Sunday, October 28, 2012


Bought these at Kota Tinggi

Along Pontian.  Stopped to grab some petai pods. 

 Petai is commonly served in a Malay family dish
The humps on the pods are full and firm

Slit the pod and peel it open to get to the seed

All ready to be cooked

The pods grow in bunches


Organic microphones growing from a tree?

No.  They grow into these.

Petai with tempeh

Sambal prawn with petai.  Oolalla....


Petai cooked with minced meat


Bought a bunch of these beans which mercilessly has been refered to as the stink beans. I always fry them lightly with chilly, anchovies and tempeh. They can also be added into my prawn sambal.  At the same time I also love popping them raw into my mouth. Crunchy yet they will leave a pungent smell emitting from your mouth. Another dish to cook petai is to add it to your minced meat with chilly, garlic and salted beans. Do you know the wonders of these well-loved beans of our grannys'/ grandpas' and parents' time?

Scientifically known as Parka Speciosa. Contains protein, potassium, phosphorus, natural sugars, iron, fibre, Vitamin A and minerals. Natural remedy for depression, high blood pressure, morning sickness, PMS, constipation, heart burns, calming the nerves, ulcers, temperature control, stress buster, reduce chances of getting a stroke, remove warts and even get rid of that damn hangovers.

Many other cultures see petai as a 'cooling' fruit that can lower both the physical and emotional temperature of expectant mothers. In Holland, for example, pregnant women eat petai to ensure their baby is born with a cool temperature. 

The list of good things does not end there.  It's a brain power food and cure for mosquito bites. It helps in weight control when you are struck with panic-induced food craving. Petai can also help people trying to give up smoking. The B6, B12 they contain, as well as the potassium and magnesium found in them, help the body recover from the effects of nicotine withdrawal.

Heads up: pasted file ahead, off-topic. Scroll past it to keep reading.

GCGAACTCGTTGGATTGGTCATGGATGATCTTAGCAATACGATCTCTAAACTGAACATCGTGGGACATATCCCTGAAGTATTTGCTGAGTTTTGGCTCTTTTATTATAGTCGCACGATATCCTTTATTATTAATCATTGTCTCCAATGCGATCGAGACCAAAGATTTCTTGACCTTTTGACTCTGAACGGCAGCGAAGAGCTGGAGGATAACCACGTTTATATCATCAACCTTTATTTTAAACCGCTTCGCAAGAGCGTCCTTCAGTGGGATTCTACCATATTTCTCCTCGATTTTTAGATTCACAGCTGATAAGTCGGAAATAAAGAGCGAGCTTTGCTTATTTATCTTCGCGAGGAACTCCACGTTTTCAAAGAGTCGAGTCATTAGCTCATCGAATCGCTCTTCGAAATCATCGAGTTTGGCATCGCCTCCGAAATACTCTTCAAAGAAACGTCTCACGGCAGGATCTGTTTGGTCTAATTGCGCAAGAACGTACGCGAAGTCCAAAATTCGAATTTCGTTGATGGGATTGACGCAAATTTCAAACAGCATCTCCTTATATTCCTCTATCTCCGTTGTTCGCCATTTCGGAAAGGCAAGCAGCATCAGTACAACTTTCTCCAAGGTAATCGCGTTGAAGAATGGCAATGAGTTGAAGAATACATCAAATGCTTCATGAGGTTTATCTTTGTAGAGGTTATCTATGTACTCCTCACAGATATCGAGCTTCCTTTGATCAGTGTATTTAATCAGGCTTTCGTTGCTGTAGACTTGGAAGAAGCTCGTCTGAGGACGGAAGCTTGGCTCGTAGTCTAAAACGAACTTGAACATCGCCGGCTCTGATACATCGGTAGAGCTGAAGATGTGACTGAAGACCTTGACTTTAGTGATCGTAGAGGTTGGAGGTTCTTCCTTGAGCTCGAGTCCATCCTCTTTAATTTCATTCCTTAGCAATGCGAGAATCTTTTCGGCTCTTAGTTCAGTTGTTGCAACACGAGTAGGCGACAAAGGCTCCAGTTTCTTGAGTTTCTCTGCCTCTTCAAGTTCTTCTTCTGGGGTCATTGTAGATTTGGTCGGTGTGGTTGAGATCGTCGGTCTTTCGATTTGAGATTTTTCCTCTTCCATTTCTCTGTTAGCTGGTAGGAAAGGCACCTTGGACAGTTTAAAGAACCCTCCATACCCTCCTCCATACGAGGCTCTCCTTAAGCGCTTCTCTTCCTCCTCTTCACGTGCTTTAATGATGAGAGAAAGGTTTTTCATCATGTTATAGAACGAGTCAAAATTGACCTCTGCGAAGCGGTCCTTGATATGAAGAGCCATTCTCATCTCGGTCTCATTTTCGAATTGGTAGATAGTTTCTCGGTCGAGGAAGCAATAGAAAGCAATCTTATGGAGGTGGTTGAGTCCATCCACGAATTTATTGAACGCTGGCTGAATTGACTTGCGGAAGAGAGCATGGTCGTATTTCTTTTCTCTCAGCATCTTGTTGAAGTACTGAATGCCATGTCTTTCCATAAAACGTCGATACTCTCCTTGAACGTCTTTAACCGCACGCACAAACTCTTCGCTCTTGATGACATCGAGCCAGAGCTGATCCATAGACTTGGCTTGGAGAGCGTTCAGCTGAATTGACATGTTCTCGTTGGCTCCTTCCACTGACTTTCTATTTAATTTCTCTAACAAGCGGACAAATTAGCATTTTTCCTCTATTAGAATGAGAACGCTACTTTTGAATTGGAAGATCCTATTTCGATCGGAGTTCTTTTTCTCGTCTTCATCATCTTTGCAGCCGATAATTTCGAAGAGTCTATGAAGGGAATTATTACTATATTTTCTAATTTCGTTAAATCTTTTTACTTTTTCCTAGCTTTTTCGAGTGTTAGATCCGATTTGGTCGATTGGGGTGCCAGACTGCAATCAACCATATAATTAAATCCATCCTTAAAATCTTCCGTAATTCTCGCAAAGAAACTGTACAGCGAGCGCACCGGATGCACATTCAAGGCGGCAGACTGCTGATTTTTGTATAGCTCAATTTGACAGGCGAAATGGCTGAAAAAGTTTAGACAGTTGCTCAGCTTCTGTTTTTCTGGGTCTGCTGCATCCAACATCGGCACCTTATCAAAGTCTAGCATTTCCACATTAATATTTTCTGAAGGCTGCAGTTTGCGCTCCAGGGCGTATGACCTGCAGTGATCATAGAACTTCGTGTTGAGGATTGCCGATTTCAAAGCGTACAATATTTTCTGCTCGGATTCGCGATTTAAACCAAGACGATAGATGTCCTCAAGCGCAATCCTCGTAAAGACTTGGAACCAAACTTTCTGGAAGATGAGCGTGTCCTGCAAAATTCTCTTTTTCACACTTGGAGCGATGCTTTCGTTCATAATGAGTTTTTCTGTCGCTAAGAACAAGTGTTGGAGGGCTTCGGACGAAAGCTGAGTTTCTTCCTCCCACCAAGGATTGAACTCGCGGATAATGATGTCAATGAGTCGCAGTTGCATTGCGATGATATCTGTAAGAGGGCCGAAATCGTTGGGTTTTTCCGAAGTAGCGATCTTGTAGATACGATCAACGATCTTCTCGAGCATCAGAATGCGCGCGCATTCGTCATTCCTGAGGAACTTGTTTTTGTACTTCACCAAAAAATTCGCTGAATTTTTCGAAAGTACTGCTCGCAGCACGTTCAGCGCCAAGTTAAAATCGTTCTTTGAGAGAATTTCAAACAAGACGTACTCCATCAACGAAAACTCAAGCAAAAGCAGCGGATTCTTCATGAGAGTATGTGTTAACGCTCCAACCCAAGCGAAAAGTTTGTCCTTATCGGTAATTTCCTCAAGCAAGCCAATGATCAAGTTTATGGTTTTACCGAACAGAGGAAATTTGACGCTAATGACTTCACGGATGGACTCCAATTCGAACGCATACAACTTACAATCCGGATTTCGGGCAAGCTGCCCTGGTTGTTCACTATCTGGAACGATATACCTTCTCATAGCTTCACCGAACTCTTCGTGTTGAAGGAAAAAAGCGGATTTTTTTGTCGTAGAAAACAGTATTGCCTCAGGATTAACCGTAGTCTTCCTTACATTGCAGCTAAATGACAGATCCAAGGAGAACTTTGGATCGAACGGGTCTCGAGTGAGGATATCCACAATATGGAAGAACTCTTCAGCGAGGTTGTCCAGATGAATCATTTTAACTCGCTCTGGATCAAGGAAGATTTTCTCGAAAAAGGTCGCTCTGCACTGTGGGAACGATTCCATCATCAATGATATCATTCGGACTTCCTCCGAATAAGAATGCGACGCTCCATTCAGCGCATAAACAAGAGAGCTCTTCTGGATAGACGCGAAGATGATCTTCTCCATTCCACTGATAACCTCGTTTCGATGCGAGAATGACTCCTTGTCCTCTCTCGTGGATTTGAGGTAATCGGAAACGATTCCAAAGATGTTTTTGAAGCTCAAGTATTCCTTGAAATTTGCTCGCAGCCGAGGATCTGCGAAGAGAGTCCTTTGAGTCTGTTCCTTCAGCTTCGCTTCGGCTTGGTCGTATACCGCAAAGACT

Petai belalang (Leucaena leucocephala) is known among diabetic patients in Malaysia and Singapore for its blood glucose lowering properties. Some people dry the pods, steep it in hot water and drink it for some kidney problems.  However, as to this remedy being scientifically proven, I am not too sure. There is no point in risking further damage to your kidneys by using folk remedies that have not been scientifically tested for efficacy and toxicity.  
I bought another bunch of petai on my way to Pontian yeserday. The Javanese lady who sold me said that the species is Petai padi, good for cooking and cooling the body. Petai padi is harder to peel but has a thicker hump than Petai papan. Another specie is the Petai belalang (tusk) and as the name suggests, they are longer and have bigger pods.

So, as you can see, petai really is a natural remedy for many ills. When you compare it to an apple, it has four times the protein, twice the carbohydrates, three times the phosphorus, five times the vitamin A and iron, and twice the other vitamins and minerals. It is also rich in potassium and is one of the best value foods around. So maybe its time to change that well-known phrase so that we say, 'A Petai a day keeps the doctor away'.

One downside though. Just watchout for the smell coming out from your mouth and when you go to the washroom. The smell overpowers the whole bathroom. A little price to pay for a host of good things!! Friends, keep your distance away from me this week.

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